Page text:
The section through Raith Interchange was considerably upgraded between 2014 and 2017 with the provision of a grade separated underpass for through traffic. Traffic congestion was occurring at peak times only a few years after it was completed, with the Scottish Office commissioning improvement studies as early as 1992. Part-Time traffic signals were installed during the 1990s, eventually becoming permanent at the ends of the M74 slip roads.
Minor modifications have been made along the route in recent years. In the mid-1990s a link to Nerston was added to remove traffic from Whirlies Roundabout and additional slip roads were added to aid access to the Hamilton International Business Park at High Blantyre. In the mid-2000s the Diamond Interchange was remodelled as part of the expansion of the Strathclyde Business Park. In 2017 east facing slips to the new offline section of M8 motorway were added and the junction with North Road and A8 at Shawhead were completely rebuilt.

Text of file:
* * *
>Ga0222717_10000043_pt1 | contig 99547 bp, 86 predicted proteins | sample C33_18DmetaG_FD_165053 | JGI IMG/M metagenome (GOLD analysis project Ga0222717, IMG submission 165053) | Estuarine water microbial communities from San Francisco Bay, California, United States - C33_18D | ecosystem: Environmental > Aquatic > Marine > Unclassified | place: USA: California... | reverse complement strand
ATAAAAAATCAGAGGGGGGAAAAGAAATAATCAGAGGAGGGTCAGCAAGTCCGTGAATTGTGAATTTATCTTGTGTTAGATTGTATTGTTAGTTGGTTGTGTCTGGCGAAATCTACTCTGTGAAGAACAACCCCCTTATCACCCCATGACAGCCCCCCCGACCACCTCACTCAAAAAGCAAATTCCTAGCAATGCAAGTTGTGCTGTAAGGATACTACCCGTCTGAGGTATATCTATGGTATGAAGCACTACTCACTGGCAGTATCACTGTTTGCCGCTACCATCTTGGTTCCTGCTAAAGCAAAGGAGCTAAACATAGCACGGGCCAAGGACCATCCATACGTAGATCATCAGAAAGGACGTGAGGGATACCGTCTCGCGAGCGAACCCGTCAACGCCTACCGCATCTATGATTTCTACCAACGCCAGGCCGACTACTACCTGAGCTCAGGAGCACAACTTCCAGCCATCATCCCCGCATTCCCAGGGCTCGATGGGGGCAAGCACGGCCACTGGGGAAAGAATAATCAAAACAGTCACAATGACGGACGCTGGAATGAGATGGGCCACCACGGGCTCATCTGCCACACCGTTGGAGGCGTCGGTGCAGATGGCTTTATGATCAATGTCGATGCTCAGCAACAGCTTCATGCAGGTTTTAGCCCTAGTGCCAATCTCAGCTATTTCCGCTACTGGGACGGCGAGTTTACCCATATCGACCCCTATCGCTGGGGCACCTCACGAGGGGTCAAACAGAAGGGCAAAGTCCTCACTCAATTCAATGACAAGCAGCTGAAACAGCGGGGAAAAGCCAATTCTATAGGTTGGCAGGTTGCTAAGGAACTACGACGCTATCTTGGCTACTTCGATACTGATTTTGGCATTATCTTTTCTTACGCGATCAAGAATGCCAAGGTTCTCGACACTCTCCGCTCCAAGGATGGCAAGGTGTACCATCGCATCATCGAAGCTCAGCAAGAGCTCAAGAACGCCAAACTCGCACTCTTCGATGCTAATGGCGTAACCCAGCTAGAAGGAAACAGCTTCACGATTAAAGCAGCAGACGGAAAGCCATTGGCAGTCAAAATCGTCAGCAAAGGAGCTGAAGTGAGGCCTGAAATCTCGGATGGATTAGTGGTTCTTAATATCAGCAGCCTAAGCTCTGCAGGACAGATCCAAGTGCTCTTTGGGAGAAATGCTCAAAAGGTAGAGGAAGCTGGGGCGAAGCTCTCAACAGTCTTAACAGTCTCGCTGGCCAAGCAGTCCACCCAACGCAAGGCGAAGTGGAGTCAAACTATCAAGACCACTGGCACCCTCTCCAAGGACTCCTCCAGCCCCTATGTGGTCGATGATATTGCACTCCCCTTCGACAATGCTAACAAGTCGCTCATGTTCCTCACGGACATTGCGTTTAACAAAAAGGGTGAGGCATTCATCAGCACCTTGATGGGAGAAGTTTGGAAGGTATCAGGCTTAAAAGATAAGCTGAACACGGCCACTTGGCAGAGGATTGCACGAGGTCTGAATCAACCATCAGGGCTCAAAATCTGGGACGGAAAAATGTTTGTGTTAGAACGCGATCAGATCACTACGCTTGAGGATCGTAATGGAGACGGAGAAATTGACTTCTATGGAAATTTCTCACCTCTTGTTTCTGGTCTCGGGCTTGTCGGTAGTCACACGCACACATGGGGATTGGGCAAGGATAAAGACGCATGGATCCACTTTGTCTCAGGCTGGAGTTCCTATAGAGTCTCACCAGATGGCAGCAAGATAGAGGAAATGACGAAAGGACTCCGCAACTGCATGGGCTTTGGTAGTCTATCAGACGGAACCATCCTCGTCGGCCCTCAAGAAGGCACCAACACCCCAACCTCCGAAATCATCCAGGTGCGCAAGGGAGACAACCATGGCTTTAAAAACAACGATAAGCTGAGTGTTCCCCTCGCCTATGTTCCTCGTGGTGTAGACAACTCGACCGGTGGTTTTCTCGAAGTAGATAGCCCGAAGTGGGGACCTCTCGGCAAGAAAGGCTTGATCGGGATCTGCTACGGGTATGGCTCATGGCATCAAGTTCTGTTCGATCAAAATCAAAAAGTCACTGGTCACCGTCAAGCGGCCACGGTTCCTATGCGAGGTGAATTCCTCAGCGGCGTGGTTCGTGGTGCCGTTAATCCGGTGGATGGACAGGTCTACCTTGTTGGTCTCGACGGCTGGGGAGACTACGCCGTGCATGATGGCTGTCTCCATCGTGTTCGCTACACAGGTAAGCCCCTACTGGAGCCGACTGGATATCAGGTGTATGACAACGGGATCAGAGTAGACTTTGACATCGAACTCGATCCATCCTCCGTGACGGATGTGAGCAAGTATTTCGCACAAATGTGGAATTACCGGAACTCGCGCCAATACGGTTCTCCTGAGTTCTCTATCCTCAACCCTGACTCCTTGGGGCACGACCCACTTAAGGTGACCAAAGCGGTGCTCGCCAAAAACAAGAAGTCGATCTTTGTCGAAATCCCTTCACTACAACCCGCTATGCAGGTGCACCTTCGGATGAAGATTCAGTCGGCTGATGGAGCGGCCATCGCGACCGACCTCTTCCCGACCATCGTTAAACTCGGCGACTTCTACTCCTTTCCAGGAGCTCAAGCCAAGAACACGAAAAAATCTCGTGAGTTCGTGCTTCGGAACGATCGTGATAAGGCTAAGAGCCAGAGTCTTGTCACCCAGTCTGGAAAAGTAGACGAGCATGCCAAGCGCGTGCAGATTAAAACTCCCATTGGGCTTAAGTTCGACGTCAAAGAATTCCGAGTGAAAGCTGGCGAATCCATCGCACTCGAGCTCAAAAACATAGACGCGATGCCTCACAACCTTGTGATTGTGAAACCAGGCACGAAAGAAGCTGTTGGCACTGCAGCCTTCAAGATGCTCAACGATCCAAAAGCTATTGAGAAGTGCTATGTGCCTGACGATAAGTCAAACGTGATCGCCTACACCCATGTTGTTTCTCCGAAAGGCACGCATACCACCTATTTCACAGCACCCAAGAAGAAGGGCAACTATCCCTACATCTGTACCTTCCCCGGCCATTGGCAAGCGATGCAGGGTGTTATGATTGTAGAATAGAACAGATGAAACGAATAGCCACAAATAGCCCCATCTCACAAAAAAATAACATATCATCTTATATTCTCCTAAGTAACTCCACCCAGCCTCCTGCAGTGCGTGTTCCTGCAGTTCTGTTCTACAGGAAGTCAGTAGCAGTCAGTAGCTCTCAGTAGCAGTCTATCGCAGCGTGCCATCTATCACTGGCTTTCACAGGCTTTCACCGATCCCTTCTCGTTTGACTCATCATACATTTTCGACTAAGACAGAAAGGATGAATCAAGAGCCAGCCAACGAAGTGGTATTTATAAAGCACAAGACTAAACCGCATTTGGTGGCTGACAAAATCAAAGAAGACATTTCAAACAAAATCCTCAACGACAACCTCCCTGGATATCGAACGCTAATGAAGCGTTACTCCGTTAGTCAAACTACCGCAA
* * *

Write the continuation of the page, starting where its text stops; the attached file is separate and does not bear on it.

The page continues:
The short section of A725 from Shawhead to the A89 near Coatbridge town centre is a non-trunk road maintained by North Lanarkshire Council. It was dualled in phases from the early 1970s to the 1990s.
This article was first published in December 2020.